Scientists Discover The “Love Hormone” Can Actually Heal Your Heart

Scientists Discover The “Love Hormone” Can Actually Heal Your Heart

Cardiology Heart Treatment Concept

The study found that oxytocin had heart-healing properties.

Researchers have found that oxytocin, also known as the “love hormone,” may one day help heal damaged hearts after a heart attack.

The neurohormone oxytocin is widely recognized for promoting social connections and producing pleasurable feelings, such as those associated with sex, exercise, or art. However, the hormone has a number of other functions, such as regulating breastfeeding and uterine contractions in women, and regulating ejaculation, sperm transport and testosterone production in men.

Now, scientists of Michigan State University have shown that oxytocin has another previously unknown function in zebrafish and human cell cultures: it stimulates stem cells from the outer layer of the heart (epicardium) to migrate to the middle layer (myocardium), where they develop into cardiomyocytes, the muscle cells that cause heart contractions. This finding could one day be used to promote regeneration of the human heart after a heart attack. The researchers’ findings were recently published in the journal Frontiers in Cell and Developmental Biology.

“Here we show that oxytocin, a neuropeptide also known as the love hormone, is able to activate cardiac repair mechanisms in injured hearts in zebrafish and human cell cultures, opening the door to potential new therapies for cardiac regeneration in humans,” said Dr. . Aitor Aguirre, an assistant professor in the Department of Biomedical Engineering at Michigan State University, and the study’s senior author.

Stem-like cells can replenish cardiomyocytes

After a heart attack, heart muscle cells often die in large numbers. They cannot replenish themselves because they are highly specialized cells. However, previous research has shown that a subset of cells in the epicardium can be reprogrammed to become stem-like cells known as Epicardium-derived Progenitor Cells (EpiPCs), which can regenerate not only cardiomyocytes, but other types of heart cells as well.

“Think of the EpiPCs as the stonemasons who repaired cathedrals in Europe in the Middle Ages,” explains Aguirre.

Unfortunately, under natural conditions, the production of EpiPCs is inefficient for the regeneration of the human heart.

Zebrafish can teach us how to regenerate hearts more efficiently

Enter the Zebrafish: Famous for their extraordinary ability to regenerate organs, including the brain, retina, internal organs, bones and skin. They don’t have heart attacks, but the many predators like to take a bite out of every organ, including the heart – so zebrafish can grow their hearts when as much as a quarter of it is lost. This occurs partly through proliferation of cardiomyocytes, but also through EpiPCs. But how do zebrafish EpiPCs repair the heart so efficiently? And can we find a ‘magic bullet’ in zebrafish that can artificially stimulate the production of EpiPCs in humans?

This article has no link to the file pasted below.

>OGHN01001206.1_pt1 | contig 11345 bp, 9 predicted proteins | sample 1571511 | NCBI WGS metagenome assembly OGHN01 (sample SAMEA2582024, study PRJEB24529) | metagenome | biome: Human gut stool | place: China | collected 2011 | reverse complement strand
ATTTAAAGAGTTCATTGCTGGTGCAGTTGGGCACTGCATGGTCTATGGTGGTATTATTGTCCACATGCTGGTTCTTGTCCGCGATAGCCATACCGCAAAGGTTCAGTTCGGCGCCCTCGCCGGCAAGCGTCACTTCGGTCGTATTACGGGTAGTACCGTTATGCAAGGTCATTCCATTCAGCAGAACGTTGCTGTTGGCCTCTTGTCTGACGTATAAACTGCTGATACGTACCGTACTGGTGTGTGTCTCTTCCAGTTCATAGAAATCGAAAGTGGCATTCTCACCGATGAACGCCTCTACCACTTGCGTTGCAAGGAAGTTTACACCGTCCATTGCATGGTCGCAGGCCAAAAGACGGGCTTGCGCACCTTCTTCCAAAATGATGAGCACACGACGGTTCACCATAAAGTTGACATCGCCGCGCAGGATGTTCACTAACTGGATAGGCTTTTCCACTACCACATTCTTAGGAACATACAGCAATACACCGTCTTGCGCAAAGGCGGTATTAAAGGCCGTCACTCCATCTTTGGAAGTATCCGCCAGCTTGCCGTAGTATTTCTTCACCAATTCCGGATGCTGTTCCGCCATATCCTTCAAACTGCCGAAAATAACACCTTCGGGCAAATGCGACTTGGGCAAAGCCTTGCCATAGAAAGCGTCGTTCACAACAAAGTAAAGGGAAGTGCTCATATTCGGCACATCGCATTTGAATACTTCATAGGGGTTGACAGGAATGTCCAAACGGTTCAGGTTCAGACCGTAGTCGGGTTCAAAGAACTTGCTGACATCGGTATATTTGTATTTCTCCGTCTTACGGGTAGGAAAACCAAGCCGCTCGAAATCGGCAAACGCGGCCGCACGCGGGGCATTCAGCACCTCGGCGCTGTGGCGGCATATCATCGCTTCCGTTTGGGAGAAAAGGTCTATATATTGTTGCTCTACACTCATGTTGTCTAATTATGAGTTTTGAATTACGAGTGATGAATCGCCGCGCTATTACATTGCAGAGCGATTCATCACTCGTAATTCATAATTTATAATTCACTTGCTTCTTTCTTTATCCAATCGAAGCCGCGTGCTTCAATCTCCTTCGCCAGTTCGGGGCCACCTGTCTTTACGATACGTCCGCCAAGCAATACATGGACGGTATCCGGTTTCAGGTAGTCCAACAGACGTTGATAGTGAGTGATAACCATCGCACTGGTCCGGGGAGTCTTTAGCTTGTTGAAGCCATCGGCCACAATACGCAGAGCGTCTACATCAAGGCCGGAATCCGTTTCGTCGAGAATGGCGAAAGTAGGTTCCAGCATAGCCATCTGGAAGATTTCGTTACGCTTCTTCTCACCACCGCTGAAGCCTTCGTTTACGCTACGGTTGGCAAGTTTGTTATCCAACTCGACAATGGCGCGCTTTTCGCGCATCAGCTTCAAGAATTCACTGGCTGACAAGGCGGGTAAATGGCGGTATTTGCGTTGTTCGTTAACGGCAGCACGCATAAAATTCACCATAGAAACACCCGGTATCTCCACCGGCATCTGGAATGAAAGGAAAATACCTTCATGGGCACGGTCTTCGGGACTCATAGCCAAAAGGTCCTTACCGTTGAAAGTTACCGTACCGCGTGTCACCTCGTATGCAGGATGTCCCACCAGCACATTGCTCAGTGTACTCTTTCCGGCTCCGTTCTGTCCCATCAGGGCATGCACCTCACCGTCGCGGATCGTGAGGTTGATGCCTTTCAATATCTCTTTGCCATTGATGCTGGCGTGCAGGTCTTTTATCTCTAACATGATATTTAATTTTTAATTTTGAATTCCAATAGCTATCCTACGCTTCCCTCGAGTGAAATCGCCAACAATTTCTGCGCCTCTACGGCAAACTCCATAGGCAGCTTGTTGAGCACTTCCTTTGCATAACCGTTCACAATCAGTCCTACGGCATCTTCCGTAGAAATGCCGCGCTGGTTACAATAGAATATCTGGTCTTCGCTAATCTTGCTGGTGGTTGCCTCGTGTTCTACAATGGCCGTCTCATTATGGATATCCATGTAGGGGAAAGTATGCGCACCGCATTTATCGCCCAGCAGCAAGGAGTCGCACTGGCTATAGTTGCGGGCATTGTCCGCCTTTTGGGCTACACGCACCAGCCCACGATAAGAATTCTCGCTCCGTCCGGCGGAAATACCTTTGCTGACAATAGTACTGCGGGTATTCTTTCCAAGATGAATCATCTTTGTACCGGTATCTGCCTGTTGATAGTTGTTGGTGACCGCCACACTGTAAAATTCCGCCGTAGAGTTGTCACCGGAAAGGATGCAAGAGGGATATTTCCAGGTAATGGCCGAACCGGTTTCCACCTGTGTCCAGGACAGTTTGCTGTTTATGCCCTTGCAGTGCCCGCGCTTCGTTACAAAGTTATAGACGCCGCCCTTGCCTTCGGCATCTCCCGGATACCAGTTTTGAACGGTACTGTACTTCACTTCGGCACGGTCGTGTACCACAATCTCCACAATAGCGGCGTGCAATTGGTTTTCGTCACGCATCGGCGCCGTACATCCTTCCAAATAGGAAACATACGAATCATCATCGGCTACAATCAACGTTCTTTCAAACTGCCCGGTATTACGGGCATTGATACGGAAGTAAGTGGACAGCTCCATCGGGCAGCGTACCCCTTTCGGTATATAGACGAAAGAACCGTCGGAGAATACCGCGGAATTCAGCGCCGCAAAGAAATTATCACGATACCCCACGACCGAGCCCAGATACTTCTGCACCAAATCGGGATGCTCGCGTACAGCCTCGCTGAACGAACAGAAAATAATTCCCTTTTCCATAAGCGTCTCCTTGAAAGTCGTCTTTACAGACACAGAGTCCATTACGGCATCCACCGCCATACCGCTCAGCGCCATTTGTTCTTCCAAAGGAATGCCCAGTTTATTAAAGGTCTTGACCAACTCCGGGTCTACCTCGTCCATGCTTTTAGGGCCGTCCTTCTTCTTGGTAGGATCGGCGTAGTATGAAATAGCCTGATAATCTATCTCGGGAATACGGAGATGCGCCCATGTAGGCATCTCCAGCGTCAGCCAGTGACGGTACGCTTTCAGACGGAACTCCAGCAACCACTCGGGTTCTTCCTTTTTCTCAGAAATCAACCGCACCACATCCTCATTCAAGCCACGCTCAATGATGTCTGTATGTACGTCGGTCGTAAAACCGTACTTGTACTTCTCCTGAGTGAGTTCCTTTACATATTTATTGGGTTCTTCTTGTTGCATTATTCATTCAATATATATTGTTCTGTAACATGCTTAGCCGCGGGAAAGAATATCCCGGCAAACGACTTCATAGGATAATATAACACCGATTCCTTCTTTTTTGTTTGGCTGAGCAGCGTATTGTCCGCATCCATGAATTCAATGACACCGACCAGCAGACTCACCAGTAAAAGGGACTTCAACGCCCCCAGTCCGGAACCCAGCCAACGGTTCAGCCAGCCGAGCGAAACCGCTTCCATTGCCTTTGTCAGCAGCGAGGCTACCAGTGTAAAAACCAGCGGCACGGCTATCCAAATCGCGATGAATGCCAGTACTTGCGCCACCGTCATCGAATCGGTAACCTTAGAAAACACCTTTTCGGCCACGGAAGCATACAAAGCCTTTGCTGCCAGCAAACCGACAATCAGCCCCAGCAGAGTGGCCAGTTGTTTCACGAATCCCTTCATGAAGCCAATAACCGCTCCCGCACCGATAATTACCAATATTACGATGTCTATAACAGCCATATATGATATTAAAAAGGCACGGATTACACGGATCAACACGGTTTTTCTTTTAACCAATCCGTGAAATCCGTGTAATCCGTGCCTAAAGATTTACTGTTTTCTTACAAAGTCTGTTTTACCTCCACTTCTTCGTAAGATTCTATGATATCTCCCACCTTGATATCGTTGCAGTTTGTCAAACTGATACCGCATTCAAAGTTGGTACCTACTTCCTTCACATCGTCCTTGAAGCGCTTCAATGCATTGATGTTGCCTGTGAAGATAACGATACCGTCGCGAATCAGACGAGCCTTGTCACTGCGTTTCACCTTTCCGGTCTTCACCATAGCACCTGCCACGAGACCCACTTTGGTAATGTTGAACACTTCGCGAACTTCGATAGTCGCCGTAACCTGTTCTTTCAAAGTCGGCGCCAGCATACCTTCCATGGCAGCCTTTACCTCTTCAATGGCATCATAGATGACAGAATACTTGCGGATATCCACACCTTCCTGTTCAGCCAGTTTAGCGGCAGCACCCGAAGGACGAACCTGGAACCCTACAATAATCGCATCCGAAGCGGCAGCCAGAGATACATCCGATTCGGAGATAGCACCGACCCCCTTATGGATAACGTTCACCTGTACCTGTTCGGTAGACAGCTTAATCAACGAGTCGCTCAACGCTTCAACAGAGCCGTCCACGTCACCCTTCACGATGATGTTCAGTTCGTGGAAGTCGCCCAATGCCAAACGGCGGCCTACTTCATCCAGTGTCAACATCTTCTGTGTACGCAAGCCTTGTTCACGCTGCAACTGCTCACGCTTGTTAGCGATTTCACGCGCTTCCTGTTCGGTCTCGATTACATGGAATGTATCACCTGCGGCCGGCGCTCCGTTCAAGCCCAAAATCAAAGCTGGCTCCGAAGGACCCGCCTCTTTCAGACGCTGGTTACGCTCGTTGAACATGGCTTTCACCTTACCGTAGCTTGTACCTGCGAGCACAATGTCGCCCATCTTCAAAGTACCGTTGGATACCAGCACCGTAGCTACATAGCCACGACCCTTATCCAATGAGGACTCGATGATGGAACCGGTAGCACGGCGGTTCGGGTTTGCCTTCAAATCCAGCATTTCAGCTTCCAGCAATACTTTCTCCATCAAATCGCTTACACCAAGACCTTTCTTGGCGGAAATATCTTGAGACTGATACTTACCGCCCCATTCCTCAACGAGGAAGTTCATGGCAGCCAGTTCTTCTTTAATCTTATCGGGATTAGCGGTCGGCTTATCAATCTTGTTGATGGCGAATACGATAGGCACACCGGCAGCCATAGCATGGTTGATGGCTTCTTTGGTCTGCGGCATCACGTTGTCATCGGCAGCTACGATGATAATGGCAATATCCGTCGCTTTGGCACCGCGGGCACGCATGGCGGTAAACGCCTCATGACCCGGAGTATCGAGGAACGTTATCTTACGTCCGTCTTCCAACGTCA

Yes, and this “magic bullet” turns out to be oxytocin, the authors argue.

To reach this conclusion, the authors found that in zebrafish, within three days of cryo-injury – injury from frostbite – to the heart, the expression of the messenger[{” attribute=””>RNA for oxytocin increases up to 20-fold in the brain. They further showed that this oxytocin then travels to the zebrafish epicardium and binds to the oxytocin receptor, triggering a molecular cascade that stimulates local cells to expand and develop into EpiPCs. These new EpiPCs then migrate to the zebrafish myocardium to develop into cardiomyocytes, blood vessels, and other important heart cells, to replace those which had been lost.

A similar effect on human tissue cultures

Crucially, the authors showed that oxytocin has a similar effect on human tissue in vitro. Oxytocin – but none of 14 other neurohormones tested here – stimulates cultures of human Induced Pluripotent Stem Cells (hIPSCs) to become EpiPCs, at up to twice the basal rate: a much stronger effect than other molecules previously shown to stimulate EpiPC production in mice. Conversely, genetic knock-down of the oxytocin receptor prevented the regenerative activation of human EpiPCs in culture. The authors also showed that the link between oxytocin and the stimulation of EpiPCs is the important ‘TGF-β signaling pathway’, known to regulate the growth, differentiation, and migration of cells.

Aguirre said: “These results show that it is likely that the stimulation by oxytocin of EpiPC production is evolutionary conserved in humans to a significant extent. Oxytocin is widely used in the clinic for other reasons, so repurposing for patients after heart damage is not a long stretch of the imagination. Even if heart regeneration is only partial, the benefits for patients could be enormous.”

Aguirre concluded: “Next, we need to look at oxytocin in humans after cardiac injury. Oxytocin itself is short-lived in circulation, so its effects in humans might be hindered by that. Drugs specifically designed with a longer half-life or more potency might be useful in this setting. Overall, pre-clinical trials in animals and clinical trials in humans are necessary to move forward.”

Reference: “Oxytocin promotes epicardial cell activation and heart regeneration after cardiac injury” by Aaron H. Wasserman, Amanda R. Huang, Yonatan R. Lewis-Israeli, McKenna D. Dooley, Allison L. Mitchell, Manigandan Venkatesan and Aitor Aguirre, 30 September 2022, Frontiers in Cell and Developmental Biology.
DOI: 10.3389/fcell.2022.985298

The study was funded by the National Institutes of Health, the American Heart Association, and the Spectrum-MSU Foundation. 

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